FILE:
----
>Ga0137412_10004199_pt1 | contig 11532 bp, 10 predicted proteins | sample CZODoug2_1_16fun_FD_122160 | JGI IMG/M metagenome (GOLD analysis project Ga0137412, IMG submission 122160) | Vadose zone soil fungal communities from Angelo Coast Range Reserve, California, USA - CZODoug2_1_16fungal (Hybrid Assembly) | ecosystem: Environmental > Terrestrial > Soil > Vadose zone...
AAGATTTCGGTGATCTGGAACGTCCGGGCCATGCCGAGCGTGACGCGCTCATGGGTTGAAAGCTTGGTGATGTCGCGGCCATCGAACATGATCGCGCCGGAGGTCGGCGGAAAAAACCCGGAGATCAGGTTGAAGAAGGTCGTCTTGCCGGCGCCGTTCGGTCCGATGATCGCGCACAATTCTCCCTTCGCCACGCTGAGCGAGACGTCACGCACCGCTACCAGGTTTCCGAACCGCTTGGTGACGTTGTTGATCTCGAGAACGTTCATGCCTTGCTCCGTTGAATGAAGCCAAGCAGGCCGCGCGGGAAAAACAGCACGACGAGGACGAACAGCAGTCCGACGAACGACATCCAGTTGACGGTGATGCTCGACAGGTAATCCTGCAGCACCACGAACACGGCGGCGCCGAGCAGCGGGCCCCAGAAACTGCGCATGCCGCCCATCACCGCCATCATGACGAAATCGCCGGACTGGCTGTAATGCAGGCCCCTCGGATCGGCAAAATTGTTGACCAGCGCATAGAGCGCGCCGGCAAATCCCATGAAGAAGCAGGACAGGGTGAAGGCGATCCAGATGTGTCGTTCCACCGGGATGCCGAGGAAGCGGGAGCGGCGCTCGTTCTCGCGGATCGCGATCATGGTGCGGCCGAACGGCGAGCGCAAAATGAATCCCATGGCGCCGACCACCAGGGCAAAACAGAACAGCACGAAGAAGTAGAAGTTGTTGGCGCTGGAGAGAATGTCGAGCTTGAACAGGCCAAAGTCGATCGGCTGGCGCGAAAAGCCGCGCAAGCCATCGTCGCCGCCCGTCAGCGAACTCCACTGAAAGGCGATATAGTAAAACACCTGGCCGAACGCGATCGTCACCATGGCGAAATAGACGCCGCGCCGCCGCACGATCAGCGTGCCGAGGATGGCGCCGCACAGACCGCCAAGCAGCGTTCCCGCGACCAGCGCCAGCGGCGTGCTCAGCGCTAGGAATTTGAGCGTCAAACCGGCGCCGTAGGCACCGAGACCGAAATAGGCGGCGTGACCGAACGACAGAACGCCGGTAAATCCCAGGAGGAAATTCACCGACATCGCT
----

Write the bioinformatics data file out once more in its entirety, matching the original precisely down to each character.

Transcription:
>Ga0137412_10004199_pt1 | contig 11532 bp, 10 predicted proteins | sample CZODoug2_1_16fun_FD_122160 | JGI IMG/M metagenome (GOLD analysis project Ga0137412, IMG submission 122160) | Vadose zone soil fungal communities from Angelo Coast Range Reserve, California, USA - CZODoug2_1_16fungal (Hybrid Assembly) | ecosystem: Environmental > Terrestrial > Soil > Vadose zone...
AAGATTTCGGTGATCTGGAACGTCCGGGCCATGCCGAGCGTGACGCGCTCATGGGTTGAAAGCTTGGTGATGTCGCGGCCATCGAACATGATCGCGCCGGAGGTCGGCGGAAAAAACCCGGAGATCAGGTTGAAGAAGGTCGTCTTGCCGGCGCCGTTCGGTCCGATGATCGCGCACAATTCTCCCTTCGCCACGCTGAGCGAGACGTCACGCACCGCTACCAGGTTTCCGAACCGCTTGGTGACGTTGTTGATCTCGAGAACGTTCATGCCTTGCTCCGTTGAATGAAGCCAAGCAGGCCGCGCGGGAAAAACAGCACGACGAGGACGAACAGCAGTCCGACGAACGACATCCAGTTGACGGTGATGCTCGACAGGTAATCCTGCAGCACCACGAACACGGCGGCGCCGAGCAGCGGGCCCCAGAAACTGCGCATGCCGCCCATCACCGCCATCATGACGAAATCGCCGGACTGGCTGTAATGCAGGCCCCTCGGATCGGCAAAATTGTTGACCAGCGCATAGAGCGCGCCGGCAAATCCCATGAAGAAGCAGGACAGGGTGAAGGCGATCCAGATGTGTCGTTCCACCGGGATGCCGAGGAAGCGGGAGCGGCGCTCGTTCTCGCGGATCGCGATCATGGTGCGGCCGAACGGCGAGCGCAAAATGAATCCCATGGCGCCGACCACCAGGGCAAAACAGAACAGCACGAAGAAGTAGAAGTTGTTGGCGCTGGAGAGAATGTCGAGCTTGAACAGGCCAAAGTCGATCGGCTGGCGCGAAAAGCCGCGCAAGCCATCGTCGCCGCCCGTCAGCGAACTCCACTGAAAGGCGATATAGTAAAACACCTGGCCGAACGCGATCGTCACCATGGCGAAATAGACGCCGCGCCGCCGCACGATCAGCGTGCCGAGGATGGCGCCGCACAGACCGCCAAGCAGCGTTCCCGCGACCAGCGCCAGCGGCGTGCTCAGCGCTAGGAATTTGAGCGTCAAACCGGCGCCGTAGGCACCGAGACCGAAATAGGCGGCGTGACCGAACGACAGAACGCCGGTAAATCCCAGGAGGAAATTCACCGACATCGCT